(frac{17.75 ext{inches}}{71 ext{inches}}=frac{16 ext{inches}}{x ext{inches}})

Solve by using the common denominator to clear fractions. The common denominator is (71x)

(egin{array}{c}frac{17.75}{71}=frac{16}{x}71xcdotfrac{17.75}{71}=frac{16}{x}cdot{71x}17.75cdot{x}=16cdot{71}x=frac{16cdot{71}}{17.75}=64end{array})

**Interpret: **The unknown height of person 2 is 64 inches. In general, we can reduce the fraction (frac{17.75}{71}=0.25=frac{1}{4}) to find a general rule for everyone. This would translate to saying for every one femur length, a person’s height is 4 times that length.

[/hidden-answer]

Another way to describe the ratio of femur length to height that we found in the last example is to say there’s a 1:4 ratio between femur length and height, or 1 to 4.

Ratios are also used in scale drawings. Scale drawings are enlarged or reduced drawings of objects, buildings, roads, and maps. Maps are smaller than what they represent and a drawing of dendritic cells in your brain is most likely larger than what it represents. The scale of the drawing is a ratio that represents a comparison of the length of the actual object and it’s representation in the drawing. The image below shows a map of the us with a scale of 1 inch representing 557 miles. We could write the scale factor as a fraction (frac{1}{557}) or as we did with the femur-height relationship, 1:557.

Map with scale factor

In the next example we will use the scale factor given in the image above to find the distance between Seattle Washington and San Jose California.

Example

Given a scale factor of 1:557 on a map of the US, if the distance from Seattle, WA to San Jose, CA is 1.5 inches on the map, define a proportion to find the actual distance between them.

[reveal-answer q=”936583″]Show Solution[/reveal-answer]

[hidden-answer a=”936583″]

**Read and Understand: **We need to define a proportion to solve for the unknown distance between Seattle and San Jose.

**Define and Translate: T**he scale factor is 1:557, and we will call the unknown distance x. The ratio of inches to miles is (frac{1}{557}).

We know inches between the two cities, but we don’t know miles, so the ratio that describes the distance between them is (frac{1.5}{x}).

**Write and Solve: **The proportion that will help us solve this problem is (frac{1}{557}=frac{1.5}{x}).

Solve using the common denominator (557x) to clear fractions.

(egin{array}{c}frac{1}{557}=frac{1.5}{x}557xcdotfrac{1}{557}=frac{1.5}{x}cdot{557x}x=1.5cdot{557}=835.5)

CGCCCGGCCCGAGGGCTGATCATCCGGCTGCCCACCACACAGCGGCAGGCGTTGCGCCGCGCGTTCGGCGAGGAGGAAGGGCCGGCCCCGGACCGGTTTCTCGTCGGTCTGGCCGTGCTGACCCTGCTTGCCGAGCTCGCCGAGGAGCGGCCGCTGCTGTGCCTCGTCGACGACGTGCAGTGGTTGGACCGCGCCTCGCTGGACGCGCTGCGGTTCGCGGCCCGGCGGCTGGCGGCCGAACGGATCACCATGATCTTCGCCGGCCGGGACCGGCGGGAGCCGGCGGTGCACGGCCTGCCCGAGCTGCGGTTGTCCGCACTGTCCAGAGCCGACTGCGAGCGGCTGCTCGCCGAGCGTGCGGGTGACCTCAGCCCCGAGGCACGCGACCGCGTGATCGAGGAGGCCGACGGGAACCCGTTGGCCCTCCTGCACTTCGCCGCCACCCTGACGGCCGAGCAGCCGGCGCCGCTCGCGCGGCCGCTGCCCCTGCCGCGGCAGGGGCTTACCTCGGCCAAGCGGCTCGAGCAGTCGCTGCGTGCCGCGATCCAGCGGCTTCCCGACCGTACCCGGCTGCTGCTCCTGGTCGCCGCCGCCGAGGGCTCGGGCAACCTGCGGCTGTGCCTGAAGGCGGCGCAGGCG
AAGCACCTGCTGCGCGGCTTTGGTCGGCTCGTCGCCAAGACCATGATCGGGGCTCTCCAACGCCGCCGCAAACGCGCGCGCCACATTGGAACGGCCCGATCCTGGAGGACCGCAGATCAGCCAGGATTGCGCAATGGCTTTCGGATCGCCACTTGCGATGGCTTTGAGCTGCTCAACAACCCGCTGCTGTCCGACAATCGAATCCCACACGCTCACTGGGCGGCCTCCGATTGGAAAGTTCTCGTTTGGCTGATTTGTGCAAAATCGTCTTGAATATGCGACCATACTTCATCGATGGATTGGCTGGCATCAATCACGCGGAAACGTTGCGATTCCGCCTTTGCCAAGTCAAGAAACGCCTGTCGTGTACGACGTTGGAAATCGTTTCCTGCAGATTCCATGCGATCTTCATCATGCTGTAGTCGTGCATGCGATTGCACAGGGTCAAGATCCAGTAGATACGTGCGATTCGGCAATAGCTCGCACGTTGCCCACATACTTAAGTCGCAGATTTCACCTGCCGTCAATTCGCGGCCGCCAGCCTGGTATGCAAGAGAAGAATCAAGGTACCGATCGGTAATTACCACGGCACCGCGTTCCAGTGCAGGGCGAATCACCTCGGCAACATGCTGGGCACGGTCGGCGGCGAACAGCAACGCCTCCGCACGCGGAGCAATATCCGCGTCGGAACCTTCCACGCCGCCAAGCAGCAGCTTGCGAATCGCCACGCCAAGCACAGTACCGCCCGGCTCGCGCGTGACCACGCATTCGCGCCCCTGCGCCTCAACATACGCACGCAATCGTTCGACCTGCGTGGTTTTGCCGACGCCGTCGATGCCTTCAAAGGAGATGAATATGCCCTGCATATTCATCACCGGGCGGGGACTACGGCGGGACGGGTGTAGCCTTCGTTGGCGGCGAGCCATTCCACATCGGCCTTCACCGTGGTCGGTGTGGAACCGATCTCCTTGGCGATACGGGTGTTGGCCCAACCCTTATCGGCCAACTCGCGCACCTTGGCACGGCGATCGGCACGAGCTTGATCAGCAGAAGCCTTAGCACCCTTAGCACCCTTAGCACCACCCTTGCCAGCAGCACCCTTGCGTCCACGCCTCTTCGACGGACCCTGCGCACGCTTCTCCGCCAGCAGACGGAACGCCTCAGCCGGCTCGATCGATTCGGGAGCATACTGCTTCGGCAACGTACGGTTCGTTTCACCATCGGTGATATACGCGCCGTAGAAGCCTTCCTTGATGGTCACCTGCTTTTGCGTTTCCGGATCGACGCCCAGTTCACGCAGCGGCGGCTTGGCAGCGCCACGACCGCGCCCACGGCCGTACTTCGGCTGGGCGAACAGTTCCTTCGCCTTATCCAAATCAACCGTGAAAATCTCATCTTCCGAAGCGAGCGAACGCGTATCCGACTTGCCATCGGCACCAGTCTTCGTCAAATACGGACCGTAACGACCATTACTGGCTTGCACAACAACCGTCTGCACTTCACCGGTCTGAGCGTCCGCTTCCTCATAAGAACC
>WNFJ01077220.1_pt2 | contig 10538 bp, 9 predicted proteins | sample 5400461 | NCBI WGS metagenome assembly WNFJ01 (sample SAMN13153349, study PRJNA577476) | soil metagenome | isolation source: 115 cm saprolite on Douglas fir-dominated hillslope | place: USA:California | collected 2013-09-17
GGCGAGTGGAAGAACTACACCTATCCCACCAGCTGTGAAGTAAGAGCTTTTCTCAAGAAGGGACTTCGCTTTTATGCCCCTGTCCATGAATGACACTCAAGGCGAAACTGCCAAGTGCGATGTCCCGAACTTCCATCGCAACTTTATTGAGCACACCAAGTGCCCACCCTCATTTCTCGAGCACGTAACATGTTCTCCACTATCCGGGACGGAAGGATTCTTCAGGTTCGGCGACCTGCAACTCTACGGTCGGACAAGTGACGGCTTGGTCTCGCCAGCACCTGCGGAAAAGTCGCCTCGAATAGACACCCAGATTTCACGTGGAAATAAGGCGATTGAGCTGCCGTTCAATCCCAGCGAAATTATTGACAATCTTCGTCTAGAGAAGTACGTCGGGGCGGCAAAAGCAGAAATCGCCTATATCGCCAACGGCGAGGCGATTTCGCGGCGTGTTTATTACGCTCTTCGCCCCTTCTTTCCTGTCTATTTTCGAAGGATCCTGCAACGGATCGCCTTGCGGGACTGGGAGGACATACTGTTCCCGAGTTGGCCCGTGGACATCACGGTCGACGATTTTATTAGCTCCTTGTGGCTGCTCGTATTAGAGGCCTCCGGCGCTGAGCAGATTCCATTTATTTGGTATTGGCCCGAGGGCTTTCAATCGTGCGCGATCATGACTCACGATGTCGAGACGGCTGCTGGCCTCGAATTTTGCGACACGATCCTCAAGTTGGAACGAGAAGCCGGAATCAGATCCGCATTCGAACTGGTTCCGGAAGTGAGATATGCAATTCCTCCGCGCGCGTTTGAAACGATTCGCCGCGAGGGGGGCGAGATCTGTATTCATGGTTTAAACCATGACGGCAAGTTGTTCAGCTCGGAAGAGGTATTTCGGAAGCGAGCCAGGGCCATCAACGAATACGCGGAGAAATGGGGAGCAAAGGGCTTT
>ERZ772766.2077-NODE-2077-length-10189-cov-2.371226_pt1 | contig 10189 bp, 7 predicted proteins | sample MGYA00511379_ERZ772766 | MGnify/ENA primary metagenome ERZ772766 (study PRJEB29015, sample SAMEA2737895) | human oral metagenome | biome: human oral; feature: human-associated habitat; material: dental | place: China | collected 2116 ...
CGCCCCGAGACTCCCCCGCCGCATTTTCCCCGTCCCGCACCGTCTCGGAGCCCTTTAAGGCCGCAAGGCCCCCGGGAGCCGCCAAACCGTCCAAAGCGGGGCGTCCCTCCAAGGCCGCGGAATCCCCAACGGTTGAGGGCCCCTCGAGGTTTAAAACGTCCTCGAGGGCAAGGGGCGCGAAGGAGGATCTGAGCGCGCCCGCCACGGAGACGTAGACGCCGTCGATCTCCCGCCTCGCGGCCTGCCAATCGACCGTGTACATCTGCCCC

**Interpret: **We used the scale factor 1:557 to find an unknown distance between Seattle and San Jose. We also check our answer of 835.5 miles with Google maps, and found that the distance is 839.9 miles, so we did pretty well!

[/hidden-answer]

In the next example, we will find a scale factor given the length between two cities on a map, and their actual distance from each other.

Example

Two cities are 2.5 inches apart on a map. Their actual distance from each other is 325 miles. Write a proportion to represent and solve for the scale factor for one inch of the map.

[reveal-answer q=”151234″]Show Solution[/reveal-answer]

[hidden-answer a=”151234″]

**Read and Understand: **We know that for each 2.5 inches on the map, it represents 325 actual miles. We are looking for the scale factor for one inch of the map.

**Define and Translate: **The ratio we want is (frac{2.5}{325})

**Write and Solve: **We can use a proportion to equate the two ratios and solve for the unknown distance.

(egin{array}{c}frac{1}{x}=frac{2.5}{325}325xcdotfrac{1}{x}=frac{2.5}{325}cdot{325x}325=2.5xx=130)

**Interpret: **The scale factor for one inch on the map is 1:130, or for every inch of map there are 130 actual miles.

[/hidden-answer]

The video that follows show another example of finding an actual distance using the scale factor from a map.

In the video that follows, we present an example of using proportions to obtain the correct amount of medication for a patient, as well as finding a desired mixture of coffees.

## Variation

So many cars, so many tires.

## Direct Variation

Variation equations are examples of rational formulas and are used to describe the relationship between variables. For example, imagine a parking lot filled with cars. The total number of tires in the parking lot is dependent on the total number of cars. Algebraically, you can represent this relationship with an equation.

( ext{number of tires}=4cdot ext{number of cars})

The number 4 tells you the rate at which cars and tires are related. You call the rate the **constant of variation**. It’s a constant because this number does not change. Because the number of cars and the number of tires are linked by a constant, changes in the number of cars cause the number of tires to change in a proportional, steady way. This is an example of **direct variation**, where the number of tires varies directly with the number of cars.

You can use the car and tire equation as the basis for writing a general algebraic equation that will work for all examples of direct variation. In the example, the number of tires is the output, 4 is the constant, and the number of cars is the input. Let’s enter those generic terms into the equation. You get (y=kx). That’s the formula for all direct variation equations.

( ext{number of tires}=4cdot ext{number of cars} ext{output}= ext{constant}cdot ext{input})

### Example

Solve for *k*, the constant of variation, in a direct variation problem where (x=10).

[reveal-answer q=”714779″]Show Solution[/reveal-answer]

[hidden-answer a=”714779″]Write the formula for a direct variation relationship.